> pixels are underneath it, then we would have to read that data off  
> of the video card, send it to CPU, ...)
> I think what would be helpful is for browsers who are implementing  
> <video> with hardware acceleration to publish information on what  
> would make them fall back to software rendering. If it turns out  
> that list is roughly similar across implementations, perhaps it  
> could be added as a note in the spec that doing the following  
> certain things may cause performance implications. We're probably  
> not ready to do that yet given that we don't have enough  
> implementation experience, but that would be my suggestion for how  
> to move forward.
> -Ian
> On Tue, Apr 28, 2009 at 5:59 PM, Ian Hickson <ian at hixie.ch> wrote:
> On Sat, 28 Mar 2009, Benjamin M. Schwartz wrote:
> >
> > The <video> tag has great potential to be useful on low-powered
> > computers and computing devices, where current internet video  
> streaming
> > solutions (such as Adobe's Flash) are too computationally expensive.
> > My personal experience is with OLPC XO-1, on which Flash (and  
> Gnash) are
> > terribly slow for any purpose, but Theora+Vorbis playback is quite
> > smooth at reasonable resolutions and bitrates.
> >
> > The <video> standard allows arbitrary manipulations of the video  
> stream
> > within the HTML renderer.  To permit this, the initial  
> implementations
> > (such as the one in Firefox 3.5) will perform all video decoding
> > operations on the CPU, including the tremendously expensive YUV->RGB
> > conversion and scaling.  This is viable only for moderate  
> resolutions
> > and extremely fast processors.
> >
> > Recognizing this, the Firefox developers expect that the decoding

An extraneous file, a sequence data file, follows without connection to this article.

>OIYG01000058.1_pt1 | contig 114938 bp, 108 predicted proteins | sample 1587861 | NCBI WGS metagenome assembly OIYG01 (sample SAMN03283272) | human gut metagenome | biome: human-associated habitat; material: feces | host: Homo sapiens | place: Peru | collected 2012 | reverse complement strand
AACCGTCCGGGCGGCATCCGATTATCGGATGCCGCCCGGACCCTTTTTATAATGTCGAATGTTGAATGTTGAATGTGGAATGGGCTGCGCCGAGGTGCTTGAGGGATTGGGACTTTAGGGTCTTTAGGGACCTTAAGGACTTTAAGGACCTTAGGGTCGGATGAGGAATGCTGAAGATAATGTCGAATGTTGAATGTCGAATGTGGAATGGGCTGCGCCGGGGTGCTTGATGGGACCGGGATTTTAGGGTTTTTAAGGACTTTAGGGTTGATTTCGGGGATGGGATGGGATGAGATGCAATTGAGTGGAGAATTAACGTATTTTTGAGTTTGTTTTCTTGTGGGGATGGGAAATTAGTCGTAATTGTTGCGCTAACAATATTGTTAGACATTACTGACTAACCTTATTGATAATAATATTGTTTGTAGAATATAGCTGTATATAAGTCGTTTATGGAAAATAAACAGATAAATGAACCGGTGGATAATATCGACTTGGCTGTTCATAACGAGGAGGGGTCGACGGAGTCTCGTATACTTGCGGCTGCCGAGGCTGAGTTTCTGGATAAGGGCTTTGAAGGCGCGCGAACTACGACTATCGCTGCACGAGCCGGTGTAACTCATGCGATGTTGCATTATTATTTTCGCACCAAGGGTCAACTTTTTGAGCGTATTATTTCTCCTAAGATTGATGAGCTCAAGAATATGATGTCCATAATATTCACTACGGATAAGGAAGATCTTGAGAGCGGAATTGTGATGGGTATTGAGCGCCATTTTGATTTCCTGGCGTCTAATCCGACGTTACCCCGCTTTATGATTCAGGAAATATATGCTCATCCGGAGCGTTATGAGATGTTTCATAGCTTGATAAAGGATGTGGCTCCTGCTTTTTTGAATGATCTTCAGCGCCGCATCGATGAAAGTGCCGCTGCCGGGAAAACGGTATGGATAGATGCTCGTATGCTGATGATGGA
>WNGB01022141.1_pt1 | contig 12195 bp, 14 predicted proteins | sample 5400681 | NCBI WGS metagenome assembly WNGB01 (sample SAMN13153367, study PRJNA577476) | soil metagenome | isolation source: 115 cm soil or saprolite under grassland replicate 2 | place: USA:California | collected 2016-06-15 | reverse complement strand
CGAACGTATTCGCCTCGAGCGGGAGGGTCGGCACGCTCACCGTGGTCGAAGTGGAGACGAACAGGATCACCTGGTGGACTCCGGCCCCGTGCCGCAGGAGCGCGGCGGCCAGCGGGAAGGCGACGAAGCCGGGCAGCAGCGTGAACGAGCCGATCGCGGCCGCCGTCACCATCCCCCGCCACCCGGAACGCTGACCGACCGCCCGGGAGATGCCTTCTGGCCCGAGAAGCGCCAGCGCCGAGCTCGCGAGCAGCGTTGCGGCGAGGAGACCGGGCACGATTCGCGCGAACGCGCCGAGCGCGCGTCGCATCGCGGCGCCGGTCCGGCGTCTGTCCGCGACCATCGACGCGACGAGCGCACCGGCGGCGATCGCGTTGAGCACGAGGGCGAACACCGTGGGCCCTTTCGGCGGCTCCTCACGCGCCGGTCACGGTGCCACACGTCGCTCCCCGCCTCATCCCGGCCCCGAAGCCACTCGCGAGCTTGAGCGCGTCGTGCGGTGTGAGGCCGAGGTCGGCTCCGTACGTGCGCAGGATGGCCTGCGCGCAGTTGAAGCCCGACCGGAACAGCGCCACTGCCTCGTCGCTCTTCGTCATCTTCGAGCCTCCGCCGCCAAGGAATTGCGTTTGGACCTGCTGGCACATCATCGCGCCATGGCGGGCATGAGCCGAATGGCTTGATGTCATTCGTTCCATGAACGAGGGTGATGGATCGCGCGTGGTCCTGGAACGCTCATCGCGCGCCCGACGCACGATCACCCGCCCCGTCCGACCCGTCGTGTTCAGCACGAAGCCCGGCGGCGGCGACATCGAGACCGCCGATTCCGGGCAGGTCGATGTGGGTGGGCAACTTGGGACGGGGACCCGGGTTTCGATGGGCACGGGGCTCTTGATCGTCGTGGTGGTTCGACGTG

> > process will eventually be accelerated.  However, an accelerated
> > implementation of the <video> spec inevitably requires a 3D GPU, in
> > order to permit transparent video, blended overlays, and arbitrary
> > rotations.
> >
> > Pure software playback of video looks like a slideshow on the XO,  
> or any
> > device with similar CPU power, achieving 1 or 2 fps.  However, these
> > devices typically have a 2D graphics chip that provides "video  
> overlay"
> > acceleration: 1-bit alpha, YUV->RGB, and simple scaling, all in
> > special-purpose hardware. Using the overlay (via XVideo on Linux)  
> allows
> > smooth, full-speed playback.
> >
> > What is the recommended way to handle the <video> tag on such  
> hardware?
> Upgrade the hardware.
> > There are two obvious solutions:
> > 0. Implement the spec, and just let it be really slow.
> > 1. Attempt to approximate the correct behavior, given the  
> limitations of
> > the hardware.  Make the video appear where it's supposed to  
> appear, and
> > use the 1-bit alpha (dithered?) to blend static items over it.   
> Ignore
> > transparency of the video.  Ignore rotations, etc.
> > 2. Ignore the HTML context.  Show the video "in manners more  
> suitable to
> > the user (e.g. full-screen or in an independent resizable window)".
> >
> > Which is preferable?  Is it worth specifying a preferred behavior?
> >From HTML's point of view, all are acceptable. From the user's  
> point of
> view, 1 and 2 are preferable, probably at the user's option.
> I don't know what else to tell you. :-)
> --
> Ian Hickson               U+1047E                ) 
> \._.,--....,'``.    fL
> http://ln.hixie.ch/       U+263A                /,   _.. \   _ 
> \  ;`._ ,.
> Things that are impossible just take longer.   `._.-(,_..'-- 
> (,_..'`-.;.'